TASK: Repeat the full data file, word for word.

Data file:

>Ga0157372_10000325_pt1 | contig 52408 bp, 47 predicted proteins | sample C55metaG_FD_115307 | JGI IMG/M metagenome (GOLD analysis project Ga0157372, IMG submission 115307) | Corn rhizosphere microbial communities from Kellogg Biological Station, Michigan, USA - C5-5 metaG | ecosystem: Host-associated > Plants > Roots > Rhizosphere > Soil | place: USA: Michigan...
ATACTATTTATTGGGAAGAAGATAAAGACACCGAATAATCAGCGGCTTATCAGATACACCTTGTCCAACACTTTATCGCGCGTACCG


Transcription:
>Ga0157372_10000325_pt1 | contig 52408 bp, 47 predicted proteins | sample C55metaG_FD_115307 | JGI IMG/M metagenome (GOLD analysis project Ga0157372, IMG submission 115307) | Corn rhizosphere microbial communities from Kellogg Biological Station, Michigan, USA - C5-5 metaG | ecosystem: Host-associated > Plants > Roots > Rhizosphere > Soil | place: USA: Michigan...
ATACTATTTATTGGGAAGAAGATAAAGACACCGAATAATCAGCGGCTTATCAGATACACCTTGTCCAACACTTTATCGCGCGTACCG